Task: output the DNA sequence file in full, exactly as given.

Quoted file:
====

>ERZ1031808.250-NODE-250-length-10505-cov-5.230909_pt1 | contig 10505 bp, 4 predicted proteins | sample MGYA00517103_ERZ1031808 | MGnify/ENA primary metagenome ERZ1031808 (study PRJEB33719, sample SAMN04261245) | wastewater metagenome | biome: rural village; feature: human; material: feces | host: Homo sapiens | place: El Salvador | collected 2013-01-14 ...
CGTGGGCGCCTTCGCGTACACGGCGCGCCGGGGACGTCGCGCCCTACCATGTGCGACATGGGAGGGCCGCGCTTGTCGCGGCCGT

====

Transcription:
>ERZ1031808.250-NODE-250-length-10505-cov-5.230909_pt1 | contig 10505 bp, 4 predicted proteins | sample MGYA00517103_ERZ1031808 | MGnify/ENA primary metagenome ERZ1031808 (study PRJEB33719, sample SAMN04261245) | wastewater metagenome | biome: rural village; feature: human; material: feces | host: Homo sapiens | place: El Salvador | collected 2013-01-14 ...
CGTGGGCGCCTTCGCGTACACGGCGCGCCGGGGACGTCGCGCCCTACCATGTGCGACATGGGAGGGCCGCGCTTGTCGCGGCCGT